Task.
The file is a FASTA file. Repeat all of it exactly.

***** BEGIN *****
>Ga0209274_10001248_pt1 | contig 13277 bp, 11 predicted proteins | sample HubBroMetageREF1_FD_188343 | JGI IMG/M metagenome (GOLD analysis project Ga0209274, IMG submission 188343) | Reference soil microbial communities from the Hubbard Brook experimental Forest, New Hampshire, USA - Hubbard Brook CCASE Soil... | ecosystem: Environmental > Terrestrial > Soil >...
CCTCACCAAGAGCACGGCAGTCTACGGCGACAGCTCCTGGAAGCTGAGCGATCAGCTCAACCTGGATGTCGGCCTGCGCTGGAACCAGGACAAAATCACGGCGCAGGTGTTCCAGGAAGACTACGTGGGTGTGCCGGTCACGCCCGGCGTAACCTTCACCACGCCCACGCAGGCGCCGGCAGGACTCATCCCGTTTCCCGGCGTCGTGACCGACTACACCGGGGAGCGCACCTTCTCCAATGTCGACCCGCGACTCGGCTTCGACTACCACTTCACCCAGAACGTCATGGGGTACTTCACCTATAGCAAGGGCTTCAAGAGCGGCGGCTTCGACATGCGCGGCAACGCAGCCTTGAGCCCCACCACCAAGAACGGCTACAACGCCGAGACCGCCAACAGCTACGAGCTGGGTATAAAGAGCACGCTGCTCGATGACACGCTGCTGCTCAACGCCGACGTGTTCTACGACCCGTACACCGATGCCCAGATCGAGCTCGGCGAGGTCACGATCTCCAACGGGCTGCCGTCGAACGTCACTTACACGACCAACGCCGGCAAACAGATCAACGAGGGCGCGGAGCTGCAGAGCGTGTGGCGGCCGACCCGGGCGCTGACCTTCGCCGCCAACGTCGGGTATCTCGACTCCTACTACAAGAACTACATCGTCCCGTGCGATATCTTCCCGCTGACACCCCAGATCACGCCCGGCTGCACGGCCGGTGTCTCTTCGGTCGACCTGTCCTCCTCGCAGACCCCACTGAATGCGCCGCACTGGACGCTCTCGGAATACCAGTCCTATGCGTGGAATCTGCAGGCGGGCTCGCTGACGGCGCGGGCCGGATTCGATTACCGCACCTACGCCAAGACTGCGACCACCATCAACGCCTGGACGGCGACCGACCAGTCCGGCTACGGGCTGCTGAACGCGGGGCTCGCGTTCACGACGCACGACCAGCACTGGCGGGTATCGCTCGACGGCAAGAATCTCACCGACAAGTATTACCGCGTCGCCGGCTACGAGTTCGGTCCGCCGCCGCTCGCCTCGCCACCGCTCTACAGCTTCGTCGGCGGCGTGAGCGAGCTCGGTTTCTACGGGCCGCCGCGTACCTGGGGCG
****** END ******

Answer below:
>Ga0209274_10001248_pt1 | contig 13277 bp, 11 predicted proteins | sample HubBroMetageREF1_FD_188343 | JGI IMG/M metagenome (GOLD analysis project Ga0209274, IMG submission 188343) | Reference soil microbial communities from the Hubbard Brook experimental Forest, New Hampshire, USA - Hubbard Brook CCASE Soil... | ecosystem: Environmental > Terrestrial > Soil >...
CCTCACCAAGAGCACGGCAGTCTACGGCGACAGCTCCTGGAAGCTGAGCGATCAGCTCAACCTGGATGTCGGCCTGCGCTGGAACCAGGACAAAATCACGGCGCAGGTGTTCCAGGAAGACTACGTGGGTGTGCCGGTCACGCCCGGCGTAACCTTCACCACGCCCACGCAGGCGCCGGCAGGACTCATCCCGTTTCCCGGCGTCGTGACCGACTACACCGGGGAGCGCACCTTCTCCAATGTCGACCCGCGACTCGGCTTCGACTACCACTTCACCCAGAACGTCATGGGGTACTTCACCTATAGCAAGGGCTTCAAGAGCGGCGGCTTCGACATGCGCGGCAACGCAGCCTTGAGCCCCACCACCAAGAACGGCTACAACGCCGAGACCGCCAACAGCTACGAGCTGGGTATAAAGAGCACGCTGCTCGATGACACGCTGCTGCTCAACGCCGACGTGTTCTACGACCCGTACACCGATGCCCAGATCGAGCTCGGCGAGGTCACGATCTCCAACGGGCTGCCGTCGAACGTCACTTACACGACCAACGCCGGCAAACAGATCAACGAGGGCGCGGAGCTGCAGAGCGTGTGGCGGCCGACCCGGGCGCTGACCTTCGCCGCCAACGTCGGGTATCTCGACTCCTACTACAAGAACTACATCGTCCCGTGCGATATCTTCCCGCTGACACCCCAGATCACGCCCGGCTGCACGGCCGGTGTCTCTTCGGTCGACCTGTCCTCCTCGCAGACCCCACTGAATGCGCCGCACTGGACGCTCTCGGAATACCAGTCCTATGCGTGGAATCTGCAGGCGGGCTCGCTGACGGCGCGGGCCGGATTCGATTACCGCACCTACGCCAAGACTGCGACCACCATCAACGCCTGGACGGCGACCGACCAGTCCGGCTACGGGCTGCTGAACGCGGGGCTCGCGTTCACGACGCACGACCAGCACTGGCGGGTATCGCTCGACGGCAAGAATCTCACCGACAAGTATTACCGCGTCGCCGGCTACGAGTTCGGTCCGCCGCCGCTCGCCTCGCCACCGCTCTACAGCTTCGTCGGCGGCGTGAGCGAGCTCGGTTTCTACGGGCCGCCGCGTACCTGGGGCG